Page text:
Retrospective: Four Decades Since There was ‘An American Werewolf in London’ By Jesse Striewski

The 1980’s no doubt saw an unprecedented surge of werewolf films; the original Howling starring Dee Wallace spawned a franchise full of endless sequels, while Stephen King’s Silver Bullet was adapted in to a feature film starring Corey Haim in 1984. And who can forget when Michael J. Fox became a Teen Wolf in 1985 (and when Jason Bateman followed in his paw prints for its sequel just two years after that?)? But out of all of these films, none of them reached the sheer surrealism (or weirdness) of 1981’s An American Werewolf in London, which just reached its fortieth birthday mark this past week.

Originally released on August 21 of that year, the plot found two best friends, David (David Naughton) and Jack (Griffin Dunne) attacked by a werewolf while backpacking through England together. Jack is killed mercilessly, while David survives the bloody ordeal, only to carry the curse of the lycanthropy with him until his eventual transformation.

In the meantime, David is taken in by the beautiful young nurse (Jenny Agutter) who befriended him while his stay in the hospital. Unbeknownst to her, David is not only suffering from terrifyingly vivid nightmares, he’s also being paid visits from a decaying Jack, warning David of his grim fate, and urging him to take his own life before it’s too late. When the inevitable finally happens and David turns, it causes for some of the most tense animal rampage moments ever captured on screen up until that time, eventually leading to its near tear-jerking climax.

The film was written and directed by John Landis, who was previously known primarily for such slapstick hits as National Lampoon’s Animal House (1978) and The Blues Brothers (1980), which no doubt aided in the levels of dark comedy found within Werewolf. The award-winning makeup effects were handled by the legendary Rick Baker, whose resume not only includes such Hollywood blockbusters as Star Wars, but numerous other werewolf films as well, including not only the previously mentioned The Howling from the same year, but also Michael Jackson’s video for Thriller two years later (for which he and Landis were both handpicked by Jackson for their work on the film). But it was Baker’s revolutionary work on Werewolf that would forever help shape the face of the genre to come.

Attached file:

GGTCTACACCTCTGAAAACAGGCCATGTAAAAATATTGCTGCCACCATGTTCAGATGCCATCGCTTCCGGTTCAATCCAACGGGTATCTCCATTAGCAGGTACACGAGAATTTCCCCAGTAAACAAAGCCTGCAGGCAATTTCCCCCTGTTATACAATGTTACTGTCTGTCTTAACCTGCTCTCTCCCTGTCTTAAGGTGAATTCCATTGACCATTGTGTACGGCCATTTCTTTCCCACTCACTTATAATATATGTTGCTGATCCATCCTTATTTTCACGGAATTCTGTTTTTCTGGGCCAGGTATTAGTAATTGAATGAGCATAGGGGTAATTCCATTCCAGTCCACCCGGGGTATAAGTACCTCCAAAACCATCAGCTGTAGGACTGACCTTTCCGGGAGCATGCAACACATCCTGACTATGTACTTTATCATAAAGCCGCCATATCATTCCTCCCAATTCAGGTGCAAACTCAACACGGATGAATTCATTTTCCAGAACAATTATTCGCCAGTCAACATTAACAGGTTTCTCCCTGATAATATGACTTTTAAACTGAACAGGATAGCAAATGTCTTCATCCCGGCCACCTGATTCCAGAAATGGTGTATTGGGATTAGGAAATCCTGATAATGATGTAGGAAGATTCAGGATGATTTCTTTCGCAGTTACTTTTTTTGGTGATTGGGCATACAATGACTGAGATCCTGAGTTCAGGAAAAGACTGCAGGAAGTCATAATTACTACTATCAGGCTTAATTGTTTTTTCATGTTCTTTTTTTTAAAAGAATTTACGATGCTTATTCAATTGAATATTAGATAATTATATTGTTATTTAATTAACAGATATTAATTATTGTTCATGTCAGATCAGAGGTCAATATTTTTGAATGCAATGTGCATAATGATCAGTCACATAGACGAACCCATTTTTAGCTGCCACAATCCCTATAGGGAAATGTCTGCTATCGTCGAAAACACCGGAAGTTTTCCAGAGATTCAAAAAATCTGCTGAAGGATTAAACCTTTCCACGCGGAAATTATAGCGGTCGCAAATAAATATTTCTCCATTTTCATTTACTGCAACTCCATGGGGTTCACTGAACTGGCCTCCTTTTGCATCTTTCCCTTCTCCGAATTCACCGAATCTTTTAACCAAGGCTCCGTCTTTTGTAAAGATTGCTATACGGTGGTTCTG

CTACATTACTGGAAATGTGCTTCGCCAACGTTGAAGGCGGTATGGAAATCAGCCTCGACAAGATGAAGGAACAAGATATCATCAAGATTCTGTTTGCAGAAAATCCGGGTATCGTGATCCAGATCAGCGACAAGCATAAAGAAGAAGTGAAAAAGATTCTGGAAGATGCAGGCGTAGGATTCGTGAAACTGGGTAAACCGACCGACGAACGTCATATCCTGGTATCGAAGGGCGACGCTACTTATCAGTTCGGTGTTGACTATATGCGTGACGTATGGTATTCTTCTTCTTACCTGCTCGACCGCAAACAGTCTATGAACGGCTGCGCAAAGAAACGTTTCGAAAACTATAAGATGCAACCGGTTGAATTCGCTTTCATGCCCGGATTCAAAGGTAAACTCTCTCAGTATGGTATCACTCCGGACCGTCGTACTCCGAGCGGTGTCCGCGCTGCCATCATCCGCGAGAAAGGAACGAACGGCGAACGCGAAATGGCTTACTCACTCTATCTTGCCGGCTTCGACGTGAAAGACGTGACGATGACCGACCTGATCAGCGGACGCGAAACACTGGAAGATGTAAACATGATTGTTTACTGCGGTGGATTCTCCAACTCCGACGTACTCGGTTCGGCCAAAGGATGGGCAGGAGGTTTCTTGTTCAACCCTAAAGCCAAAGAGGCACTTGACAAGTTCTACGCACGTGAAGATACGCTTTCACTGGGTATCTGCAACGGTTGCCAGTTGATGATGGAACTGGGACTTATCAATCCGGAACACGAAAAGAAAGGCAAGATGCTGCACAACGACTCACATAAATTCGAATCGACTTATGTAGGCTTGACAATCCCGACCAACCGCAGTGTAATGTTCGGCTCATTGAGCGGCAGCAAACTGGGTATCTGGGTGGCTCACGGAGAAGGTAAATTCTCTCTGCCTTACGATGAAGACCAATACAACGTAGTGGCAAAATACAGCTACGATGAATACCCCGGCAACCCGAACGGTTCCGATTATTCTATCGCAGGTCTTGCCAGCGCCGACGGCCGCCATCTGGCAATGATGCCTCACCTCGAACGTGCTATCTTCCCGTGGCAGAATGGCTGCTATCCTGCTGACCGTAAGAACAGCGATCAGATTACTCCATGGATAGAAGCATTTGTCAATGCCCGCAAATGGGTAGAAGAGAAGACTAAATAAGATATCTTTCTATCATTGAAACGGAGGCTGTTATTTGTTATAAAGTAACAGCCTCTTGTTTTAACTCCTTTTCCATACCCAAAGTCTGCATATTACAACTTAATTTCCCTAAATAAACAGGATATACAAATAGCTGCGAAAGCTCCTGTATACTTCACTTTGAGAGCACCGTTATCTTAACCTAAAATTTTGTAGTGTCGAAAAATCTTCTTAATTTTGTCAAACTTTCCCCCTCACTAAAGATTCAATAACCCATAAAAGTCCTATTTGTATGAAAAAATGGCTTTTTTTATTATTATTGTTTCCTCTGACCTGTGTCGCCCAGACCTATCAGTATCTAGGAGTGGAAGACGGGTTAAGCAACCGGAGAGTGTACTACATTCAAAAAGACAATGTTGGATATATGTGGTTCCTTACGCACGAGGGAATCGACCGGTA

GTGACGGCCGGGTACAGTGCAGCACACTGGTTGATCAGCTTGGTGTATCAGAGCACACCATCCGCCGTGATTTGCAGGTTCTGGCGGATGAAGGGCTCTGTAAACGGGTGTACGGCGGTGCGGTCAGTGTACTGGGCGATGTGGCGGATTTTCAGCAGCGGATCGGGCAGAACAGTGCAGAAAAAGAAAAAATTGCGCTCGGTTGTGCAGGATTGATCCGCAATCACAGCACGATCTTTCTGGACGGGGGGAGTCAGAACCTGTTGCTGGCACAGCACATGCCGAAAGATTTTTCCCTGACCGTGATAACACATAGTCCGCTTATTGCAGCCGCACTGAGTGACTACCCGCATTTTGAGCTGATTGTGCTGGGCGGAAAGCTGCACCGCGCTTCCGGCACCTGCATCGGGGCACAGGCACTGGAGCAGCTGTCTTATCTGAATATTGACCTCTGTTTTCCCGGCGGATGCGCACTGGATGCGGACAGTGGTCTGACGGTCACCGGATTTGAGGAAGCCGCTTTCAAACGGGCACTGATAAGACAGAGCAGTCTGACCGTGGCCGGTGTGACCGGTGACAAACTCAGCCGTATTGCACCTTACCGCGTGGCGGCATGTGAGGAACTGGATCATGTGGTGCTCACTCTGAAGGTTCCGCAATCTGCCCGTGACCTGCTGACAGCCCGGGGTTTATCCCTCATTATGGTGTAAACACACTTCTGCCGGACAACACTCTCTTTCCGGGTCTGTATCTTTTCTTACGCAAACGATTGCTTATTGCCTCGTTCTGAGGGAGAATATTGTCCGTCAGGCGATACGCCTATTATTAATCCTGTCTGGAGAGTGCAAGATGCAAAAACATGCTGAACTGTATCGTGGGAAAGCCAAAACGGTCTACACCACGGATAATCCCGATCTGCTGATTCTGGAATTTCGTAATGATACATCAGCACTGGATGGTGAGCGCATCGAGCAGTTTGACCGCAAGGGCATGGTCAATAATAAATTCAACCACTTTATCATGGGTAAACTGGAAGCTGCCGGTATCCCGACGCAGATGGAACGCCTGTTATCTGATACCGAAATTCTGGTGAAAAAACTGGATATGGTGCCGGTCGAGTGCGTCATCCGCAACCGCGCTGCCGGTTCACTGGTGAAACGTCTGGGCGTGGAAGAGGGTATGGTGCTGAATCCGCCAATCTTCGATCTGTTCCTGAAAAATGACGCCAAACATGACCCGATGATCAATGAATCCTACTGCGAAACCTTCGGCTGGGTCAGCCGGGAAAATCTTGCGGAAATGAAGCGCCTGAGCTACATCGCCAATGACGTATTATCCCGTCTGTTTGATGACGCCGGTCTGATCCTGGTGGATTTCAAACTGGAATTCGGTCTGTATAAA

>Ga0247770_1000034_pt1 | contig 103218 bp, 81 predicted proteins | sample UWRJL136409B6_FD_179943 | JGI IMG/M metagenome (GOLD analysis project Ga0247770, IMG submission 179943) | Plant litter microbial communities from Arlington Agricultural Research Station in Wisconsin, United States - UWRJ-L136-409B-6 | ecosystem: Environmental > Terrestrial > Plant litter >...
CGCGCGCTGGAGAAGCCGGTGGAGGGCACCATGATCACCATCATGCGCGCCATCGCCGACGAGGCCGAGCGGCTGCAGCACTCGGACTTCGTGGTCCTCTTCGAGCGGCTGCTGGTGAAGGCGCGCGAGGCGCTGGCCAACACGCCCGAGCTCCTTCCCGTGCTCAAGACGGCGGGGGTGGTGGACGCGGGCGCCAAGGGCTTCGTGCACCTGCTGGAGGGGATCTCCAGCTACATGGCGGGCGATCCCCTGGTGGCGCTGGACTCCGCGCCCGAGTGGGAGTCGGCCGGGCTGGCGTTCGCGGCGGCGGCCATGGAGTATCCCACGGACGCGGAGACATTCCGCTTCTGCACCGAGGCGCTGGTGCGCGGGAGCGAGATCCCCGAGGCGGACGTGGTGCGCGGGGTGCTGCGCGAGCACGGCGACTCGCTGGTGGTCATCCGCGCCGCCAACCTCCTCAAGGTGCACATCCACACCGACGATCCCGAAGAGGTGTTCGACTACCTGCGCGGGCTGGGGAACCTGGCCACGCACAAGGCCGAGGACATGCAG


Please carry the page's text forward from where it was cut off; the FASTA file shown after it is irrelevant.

Even the music in the film stands out with its own sense of irony; not only are two different versions of the hit pop song “Blue Moon” featured, so is Creedence Clearwater Revival’s “Bad Moon Rising” (a band Rewind It Magazine was also there to cover live in 2019 – the “Revisited” version anyway). These songs (among others) are brilliantly inserted at prime moments throughout the movie.

Since it’s release, An American Werewolf in London has become somewhat of a cult classic, and was one of those films that seemed to always be on cable TV any given Saturday afternoon in the ’90s (I still even have the VHS copy of it that I picked up at a Kmart at some point in my teens). By the end of the decade, it even spawned it’s own stunningly predictable sequel, 1997’s An American Werewolf in Paris, starring Tom Everett Scott.